Tuesday, March 4, 2014

Engle Family Postcards ~ Half Way House to Pikes Peak - 1905

This is part of a series of posts in which I am sharing the Engle family vintage postcards that were found in a second-hand shop in Galway, Ireland. To view more of these postcards, please visit The Engle Family Postcard Adventure tab at the top of this blog.

The postcard I'm sharing with you today is dated June 21, 1905. It was addressed to Mrs. R. Engle, Sioux Falls, S. D.

June 21, 1905 - Postcard from Chas. A. Engle to Mrs. R. Engle

I think it's fascinating that only the city was needed for this postcard to be delivered successfully to Mrs. R. Engle.

June 21, 1905 - Postcard from Chas. A. Engle to Mrs. R. Engle

Mrs. R. Engle was Sarah Amanda (Waterman) Engle. She was my maternal 2nd great-grandaunt. This postcard was sent to Sarah from Chas. A. Engle.

Chas A. Engle is short for Charles Albert Engle. He was one of Sarah's sons.

It's interesting that there is no space for a message on the back of this postcard. In fact, it specifically says, "This side is exclusively for the address." You can see that statement at the bottom left corner on the back of the postcard. So, what did Charles do? He just wrote a little message to his mom on the front of the postcard.

I decided to enlarge the writing on the front of the postcard for easier viewing.

Halfway House to Pikes Peak Engle Family Postcard June 21, 1905

Here's the transcription of what Charles wrote:
Denver 6/21 – 1905
Am having fine time
Can eat 4 times a day.
Chas A. Engle
In the 1900 U.S. Federal Census, Charles is listed as living with his parents, Richard and Sarah Engle, in Sioux Falls Ward 6, Minnehaha, South Dakota.1

Charles was 35 years old, single, and his occupation was listed as a Grocery Salesman.

The postcard I'm sharing with you today
shows the Half Way House to Pikes Peak. According to an article about the
Manitou and Pike's Peak Railway on Wikipedia, there was a Half Way House Hotel near this railway.

A Wikipedia article about Pikes Peak states that it is "a mountain in the Front Range of the Rocky Mountains." It is 14,115 feet high and is a designated National Historic Landmark.

Charles wrote this postcard while he was in Denver, according to his message. So, what was Charles doing in Denver in June of 1905? Was he there on business and just bought this pretty postcard at a shop because he liked it? Or was he there on vacation and bought this particular postcard because he actually went to the top of Pikes Peak?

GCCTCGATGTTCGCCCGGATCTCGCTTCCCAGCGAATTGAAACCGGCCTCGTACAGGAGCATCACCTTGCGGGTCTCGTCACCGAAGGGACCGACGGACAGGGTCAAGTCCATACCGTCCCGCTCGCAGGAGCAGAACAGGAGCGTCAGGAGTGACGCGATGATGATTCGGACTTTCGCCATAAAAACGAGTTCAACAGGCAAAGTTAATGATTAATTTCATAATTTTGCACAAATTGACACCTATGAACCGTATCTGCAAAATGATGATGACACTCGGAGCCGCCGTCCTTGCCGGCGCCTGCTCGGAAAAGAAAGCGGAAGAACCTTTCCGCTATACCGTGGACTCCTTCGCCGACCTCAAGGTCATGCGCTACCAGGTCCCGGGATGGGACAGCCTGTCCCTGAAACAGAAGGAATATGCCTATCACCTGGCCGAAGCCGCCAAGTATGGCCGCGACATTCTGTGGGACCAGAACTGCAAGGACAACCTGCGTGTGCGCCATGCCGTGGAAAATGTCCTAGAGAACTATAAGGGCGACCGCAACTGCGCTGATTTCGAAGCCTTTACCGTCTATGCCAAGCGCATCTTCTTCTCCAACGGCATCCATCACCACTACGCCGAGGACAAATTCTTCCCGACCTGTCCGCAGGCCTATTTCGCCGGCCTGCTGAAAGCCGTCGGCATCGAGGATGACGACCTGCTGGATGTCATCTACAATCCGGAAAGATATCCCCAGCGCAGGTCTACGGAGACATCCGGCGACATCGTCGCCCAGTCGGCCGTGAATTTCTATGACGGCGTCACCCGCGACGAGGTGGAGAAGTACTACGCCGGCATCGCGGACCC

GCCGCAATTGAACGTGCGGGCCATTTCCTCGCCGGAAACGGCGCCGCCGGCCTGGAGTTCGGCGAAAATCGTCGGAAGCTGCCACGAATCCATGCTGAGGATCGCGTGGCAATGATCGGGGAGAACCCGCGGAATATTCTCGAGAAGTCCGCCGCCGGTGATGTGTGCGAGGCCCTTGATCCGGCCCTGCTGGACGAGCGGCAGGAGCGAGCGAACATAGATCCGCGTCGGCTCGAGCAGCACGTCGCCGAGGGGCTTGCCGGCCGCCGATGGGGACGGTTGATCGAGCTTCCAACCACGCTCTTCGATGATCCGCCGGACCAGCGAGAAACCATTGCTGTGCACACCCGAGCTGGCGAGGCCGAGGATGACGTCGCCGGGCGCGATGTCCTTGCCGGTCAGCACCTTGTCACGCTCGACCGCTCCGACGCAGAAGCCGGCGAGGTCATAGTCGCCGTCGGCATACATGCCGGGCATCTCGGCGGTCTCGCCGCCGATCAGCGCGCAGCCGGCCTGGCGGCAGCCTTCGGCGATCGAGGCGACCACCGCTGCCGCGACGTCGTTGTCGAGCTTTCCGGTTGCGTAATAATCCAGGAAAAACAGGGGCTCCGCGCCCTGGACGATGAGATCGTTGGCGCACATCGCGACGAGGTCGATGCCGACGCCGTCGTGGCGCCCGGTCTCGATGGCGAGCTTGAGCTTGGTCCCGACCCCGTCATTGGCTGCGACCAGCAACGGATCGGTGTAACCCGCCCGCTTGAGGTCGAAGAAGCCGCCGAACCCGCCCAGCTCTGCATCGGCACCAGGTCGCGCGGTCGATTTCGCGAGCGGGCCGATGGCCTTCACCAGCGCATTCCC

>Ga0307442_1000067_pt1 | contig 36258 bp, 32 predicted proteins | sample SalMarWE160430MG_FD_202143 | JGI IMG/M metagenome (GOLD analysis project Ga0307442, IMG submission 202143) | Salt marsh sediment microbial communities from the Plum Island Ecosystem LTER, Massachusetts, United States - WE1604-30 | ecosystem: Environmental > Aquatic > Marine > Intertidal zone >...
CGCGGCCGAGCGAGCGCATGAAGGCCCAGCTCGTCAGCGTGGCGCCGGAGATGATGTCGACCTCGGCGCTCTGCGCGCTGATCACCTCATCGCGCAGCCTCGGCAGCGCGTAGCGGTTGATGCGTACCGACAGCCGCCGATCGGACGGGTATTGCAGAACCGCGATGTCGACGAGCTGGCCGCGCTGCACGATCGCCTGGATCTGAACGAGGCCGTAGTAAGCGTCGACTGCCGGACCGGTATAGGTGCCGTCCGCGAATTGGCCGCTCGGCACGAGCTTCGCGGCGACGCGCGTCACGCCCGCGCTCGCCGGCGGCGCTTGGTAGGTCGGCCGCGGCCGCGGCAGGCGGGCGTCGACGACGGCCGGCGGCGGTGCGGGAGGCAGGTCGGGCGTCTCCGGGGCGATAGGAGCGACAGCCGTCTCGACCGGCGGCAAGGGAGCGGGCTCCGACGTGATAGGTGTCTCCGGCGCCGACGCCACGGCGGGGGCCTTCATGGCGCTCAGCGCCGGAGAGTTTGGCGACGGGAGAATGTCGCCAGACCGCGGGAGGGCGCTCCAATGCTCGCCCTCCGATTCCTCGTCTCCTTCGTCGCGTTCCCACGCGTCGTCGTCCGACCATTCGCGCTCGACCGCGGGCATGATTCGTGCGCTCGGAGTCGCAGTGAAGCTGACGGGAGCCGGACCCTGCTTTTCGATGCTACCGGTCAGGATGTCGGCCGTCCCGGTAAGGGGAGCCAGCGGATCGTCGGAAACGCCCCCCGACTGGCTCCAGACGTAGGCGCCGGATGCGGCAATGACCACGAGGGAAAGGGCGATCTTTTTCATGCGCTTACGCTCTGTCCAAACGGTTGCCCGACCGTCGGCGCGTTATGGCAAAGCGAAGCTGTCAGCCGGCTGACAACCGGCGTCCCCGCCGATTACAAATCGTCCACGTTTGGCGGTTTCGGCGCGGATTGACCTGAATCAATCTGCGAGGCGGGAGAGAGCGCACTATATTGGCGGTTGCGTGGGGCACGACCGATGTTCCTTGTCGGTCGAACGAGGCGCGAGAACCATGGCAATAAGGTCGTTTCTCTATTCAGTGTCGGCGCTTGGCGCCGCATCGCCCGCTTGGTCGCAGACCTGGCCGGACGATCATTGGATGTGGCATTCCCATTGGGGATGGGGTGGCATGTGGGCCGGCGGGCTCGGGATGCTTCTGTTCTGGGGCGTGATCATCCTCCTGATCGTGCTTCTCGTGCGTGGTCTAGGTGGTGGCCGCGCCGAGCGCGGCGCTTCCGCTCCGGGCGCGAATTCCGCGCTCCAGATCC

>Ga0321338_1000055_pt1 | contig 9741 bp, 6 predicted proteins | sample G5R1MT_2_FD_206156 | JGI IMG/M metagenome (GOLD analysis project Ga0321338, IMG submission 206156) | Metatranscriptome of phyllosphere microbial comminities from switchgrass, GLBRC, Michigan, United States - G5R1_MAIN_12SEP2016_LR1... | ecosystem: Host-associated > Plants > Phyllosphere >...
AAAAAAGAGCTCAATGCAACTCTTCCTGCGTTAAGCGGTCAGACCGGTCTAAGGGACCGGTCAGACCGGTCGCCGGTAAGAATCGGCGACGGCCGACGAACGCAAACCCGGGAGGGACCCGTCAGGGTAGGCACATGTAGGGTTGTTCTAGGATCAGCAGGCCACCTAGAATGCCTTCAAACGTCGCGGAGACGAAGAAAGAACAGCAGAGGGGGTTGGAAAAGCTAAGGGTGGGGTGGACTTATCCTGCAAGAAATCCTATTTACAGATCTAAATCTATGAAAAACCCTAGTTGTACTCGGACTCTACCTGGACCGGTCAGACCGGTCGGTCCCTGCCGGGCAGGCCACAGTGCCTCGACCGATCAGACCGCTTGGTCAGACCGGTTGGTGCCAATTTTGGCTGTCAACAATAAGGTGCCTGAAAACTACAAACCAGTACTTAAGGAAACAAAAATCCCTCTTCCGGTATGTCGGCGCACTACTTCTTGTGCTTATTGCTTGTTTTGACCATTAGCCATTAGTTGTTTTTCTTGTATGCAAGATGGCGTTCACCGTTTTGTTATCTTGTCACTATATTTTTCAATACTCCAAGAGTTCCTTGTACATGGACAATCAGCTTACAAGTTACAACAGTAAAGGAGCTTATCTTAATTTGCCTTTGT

If Charles actually did travel to the top of Pikes Peak, did he stop at the Half Way House on his way to the summit? Did he actually stay at this hotel?

And what did he mean by "can eat 4 times a day?" What was that about? If Charles did stay at this hotel, maybe they fed their guests 4 times a day.

So many questions remain about this postcard and why Charles purchased it. Unfortunately, at this time, I don't have the answers to these questions. But, it is a very interesting postcard nonetheless.

Thanks for stopping by!


© 2014 Copyright by Jana Last, All Rights Reserved

1 Year: 1900; Census Place: Sioux Falls Ward 6, Minnehaha, South Dakota; Roll: 1553; Page: 12A; Enumeration District: 0265; FHL microfilm: 1241553.


  1. Oh it must be a vacation. I can't imagine a business trip being described as a "fine time." Not that it isn't possible, just less likely, I'd think. Maybe vacation and business combined??

    1. Hi Wendy,

      Great point about his trip being described as a "fine time." If he was on a business trip and a vacation combined, the "fine time" must have been meant for the vacation part of his trip. It's too bad there's not more of an explanation on this postcard than there is. Oh well. At least the postcard survived for over 100 years. Which is absolutely amazing in itself. =) Thanks for stopping by!




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